Western Ghats, The Journey of Tea, And Not-So-Reclusive Goats

I should have done this earlier, but anyway, below please find a map of my trip. I’m down near the bottom now, heading eastward tomorrow.

Today was tea plantation exploration day, up and through the undulating green hills of tea bushes, taken in an Indian version of a Jeep over very uneven dirt roads. I also went to a tea processing plant, which was loads of fun with its countless gargantuan and jiggling machines to dry, separate, grade, etc., etc., the leaves, but I can’t prove any of that because photography inside is banned, trade secrets and all. I was able to photograph the women, some quite elderly, picking the tea, for which they are paid a pittance, in spite of the very hard work. As with the cashews, I’ll never view tea the same again. The visit also included a stop at a shop called Tea Tales, where various types of teas were sampled, and although you can get a sandwich there, you cannot buy any loose tea, nor can you order any hot tea with your lunch. Some sort of logic at work there.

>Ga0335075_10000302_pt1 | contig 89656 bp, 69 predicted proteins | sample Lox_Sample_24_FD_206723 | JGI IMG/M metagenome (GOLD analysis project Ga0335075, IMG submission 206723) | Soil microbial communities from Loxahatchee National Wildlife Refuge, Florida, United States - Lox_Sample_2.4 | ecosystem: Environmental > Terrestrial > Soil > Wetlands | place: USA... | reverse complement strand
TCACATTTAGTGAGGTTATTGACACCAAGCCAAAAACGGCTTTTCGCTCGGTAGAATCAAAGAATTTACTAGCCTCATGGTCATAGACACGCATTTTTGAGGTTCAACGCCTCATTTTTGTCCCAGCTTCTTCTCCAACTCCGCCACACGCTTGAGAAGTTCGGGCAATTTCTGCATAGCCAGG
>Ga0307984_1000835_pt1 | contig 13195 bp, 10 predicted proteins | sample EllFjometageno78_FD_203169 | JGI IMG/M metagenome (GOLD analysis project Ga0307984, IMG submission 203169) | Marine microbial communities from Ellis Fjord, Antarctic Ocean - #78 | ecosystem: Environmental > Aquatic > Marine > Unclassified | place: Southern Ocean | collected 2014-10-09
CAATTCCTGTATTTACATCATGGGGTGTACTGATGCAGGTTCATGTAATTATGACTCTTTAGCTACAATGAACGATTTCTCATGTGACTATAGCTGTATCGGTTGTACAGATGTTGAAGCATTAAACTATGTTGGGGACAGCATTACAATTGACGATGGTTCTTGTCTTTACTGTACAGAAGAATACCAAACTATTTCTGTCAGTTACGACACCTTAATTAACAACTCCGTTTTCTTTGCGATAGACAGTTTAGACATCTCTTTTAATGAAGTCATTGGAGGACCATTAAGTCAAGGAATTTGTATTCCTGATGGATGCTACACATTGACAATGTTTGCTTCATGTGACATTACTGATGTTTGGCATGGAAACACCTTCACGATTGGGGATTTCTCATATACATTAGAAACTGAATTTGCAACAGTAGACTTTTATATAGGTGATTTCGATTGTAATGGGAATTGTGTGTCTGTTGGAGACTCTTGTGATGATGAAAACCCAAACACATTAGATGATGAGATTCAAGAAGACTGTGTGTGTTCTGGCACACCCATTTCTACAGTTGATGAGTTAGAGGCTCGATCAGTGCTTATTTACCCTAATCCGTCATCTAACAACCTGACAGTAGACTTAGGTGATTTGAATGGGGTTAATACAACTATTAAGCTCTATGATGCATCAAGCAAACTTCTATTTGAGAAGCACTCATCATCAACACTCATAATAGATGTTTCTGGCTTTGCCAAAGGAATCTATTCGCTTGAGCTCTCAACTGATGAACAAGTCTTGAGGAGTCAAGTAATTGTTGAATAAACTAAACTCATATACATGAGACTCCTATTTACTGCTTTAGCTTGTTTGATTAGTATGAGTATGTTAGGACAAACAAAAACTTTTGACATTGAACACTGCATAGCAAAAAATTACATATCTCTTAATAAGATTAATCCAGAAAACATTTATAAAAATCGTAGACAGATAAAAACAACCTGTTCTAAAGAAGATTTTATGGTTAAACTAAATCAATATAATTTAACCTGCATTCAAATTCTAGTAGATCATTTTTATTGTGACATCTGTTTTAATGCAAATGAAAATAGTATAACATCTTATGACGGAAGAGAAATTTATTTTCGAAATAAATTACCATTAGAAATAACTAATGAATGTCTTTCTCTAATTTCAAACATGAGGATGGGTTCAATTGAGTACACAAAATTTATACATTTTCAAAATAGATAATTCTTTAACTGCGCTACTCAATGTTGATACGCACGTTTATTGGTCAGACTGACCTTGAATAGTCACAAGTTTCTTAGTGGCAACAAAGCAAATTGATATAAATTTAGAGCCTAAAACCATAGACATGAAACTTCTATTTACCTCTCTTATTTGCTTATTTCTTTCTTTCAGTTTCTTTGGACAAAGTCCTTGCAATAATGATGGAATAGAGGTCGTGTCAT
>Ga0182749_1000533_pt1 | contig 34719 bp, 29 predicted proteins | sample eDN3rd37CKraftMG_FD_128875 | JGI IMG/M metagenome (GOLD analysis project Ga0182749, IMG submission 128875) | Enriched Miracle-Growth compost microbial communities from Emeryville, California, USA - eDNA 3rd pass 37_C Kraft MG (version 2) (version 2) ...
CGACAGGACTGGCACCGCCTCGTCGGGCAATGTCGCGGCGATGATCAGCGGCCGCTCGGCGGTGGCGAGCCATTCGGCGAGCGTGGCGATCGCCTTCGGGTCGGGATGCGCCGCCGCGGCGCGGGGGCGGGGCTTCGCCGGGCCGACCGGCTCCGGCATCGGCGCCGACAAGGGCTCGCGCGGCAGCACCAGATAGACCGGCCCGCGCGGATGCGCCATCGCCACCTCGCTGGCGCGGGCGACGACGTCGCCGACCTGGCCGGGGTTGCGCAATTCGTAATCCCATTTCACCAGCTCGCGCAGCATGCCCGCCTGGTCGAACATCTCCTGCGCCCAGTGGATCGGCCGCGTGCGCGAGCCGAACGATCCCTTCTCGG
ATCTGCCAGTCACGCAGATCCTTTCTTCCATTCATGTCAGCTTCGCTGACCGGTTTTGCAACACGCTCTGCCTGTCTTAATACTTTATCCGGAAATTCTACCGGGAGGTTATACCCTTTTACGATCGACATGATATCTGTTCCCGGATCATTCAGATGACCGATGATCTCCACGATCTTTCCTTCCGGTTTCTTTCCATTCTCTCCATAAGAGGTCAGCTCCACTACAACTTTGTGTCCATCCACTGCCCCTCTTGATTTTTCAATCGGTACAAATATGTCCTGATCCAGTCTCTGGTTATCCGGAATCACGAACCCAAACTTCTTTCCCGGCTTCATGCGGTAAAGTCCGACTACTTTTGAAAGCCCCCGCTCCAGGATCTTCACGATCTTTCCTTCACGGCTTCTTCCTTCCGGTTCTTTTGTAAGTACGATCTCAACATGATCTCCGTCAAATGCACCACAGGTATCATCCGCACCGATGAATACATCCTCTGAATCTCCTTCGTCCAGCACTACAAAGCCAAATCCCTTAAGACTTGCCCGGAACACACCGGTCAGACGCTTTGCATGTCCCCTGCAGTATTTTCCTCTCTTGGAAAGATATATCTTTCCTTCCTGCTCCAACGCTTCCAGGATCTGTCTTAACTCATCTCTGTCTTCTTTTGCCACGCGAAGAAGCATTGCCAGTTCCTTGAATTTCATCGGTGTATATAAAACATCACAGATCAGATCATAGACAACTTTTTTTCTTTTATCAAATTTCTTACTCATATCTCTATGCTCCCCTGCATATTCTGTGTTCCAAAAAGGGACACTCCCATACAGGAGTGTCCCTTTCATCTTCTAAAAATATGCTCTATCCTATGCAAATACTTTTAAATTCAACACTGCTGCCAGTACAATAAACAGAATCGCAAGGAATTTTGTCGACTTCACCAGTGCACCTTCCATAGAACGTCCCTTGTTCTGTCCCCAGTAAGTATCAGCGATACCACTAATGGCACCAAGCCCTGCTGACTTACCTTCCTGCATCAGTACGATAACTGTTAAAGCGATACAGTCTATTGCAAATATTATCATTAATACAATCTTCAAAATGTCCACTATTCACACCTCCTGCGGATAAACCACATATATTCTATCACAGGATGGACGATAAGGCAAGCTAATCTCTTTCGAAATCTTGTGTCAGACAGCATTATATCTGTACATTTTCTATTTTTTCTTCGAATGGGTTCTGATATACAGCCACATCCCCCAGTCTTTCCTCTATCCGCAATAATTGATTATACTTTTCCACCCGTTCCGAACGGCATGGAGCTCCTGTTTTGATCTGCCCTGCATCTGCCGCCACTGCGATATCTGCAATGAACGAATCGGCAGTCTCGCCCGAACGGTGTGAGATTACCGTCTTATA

Afterwards we visited Eravikulam National Park “which, with an area of 97 sq. km, is home to the largest population of the endangered Nilgiri Tahr, an endemic species of ungulates and is the state animal of Tamil Nadu.” We saw about 15, who have sadly become acclimated to humans, probably because said humans are feeding the goats right under signs prohibiting doing so. We also saw big, bushy-tailed squirrels. There are reputedly elephants, tigers, and wild dogs in the park, but they kept to themselves. A large, beautiful monkey was spotted by my tour mates, but not by me.

As for another type of wildlife, I’ve got some kind of very loud but interesting sounding critter in my room. Unfortunately, I was not able to communicate this effectively (it was a rather farcical non-conversation with me trying to imitate the calls or chirps to the non-English-speaking hotel employee), so I guess I’ll be sharing my room tonight.

Here are some photos. Hope you enjoy them,

Displayed in the informative tea museum.
Shrine in the national park.

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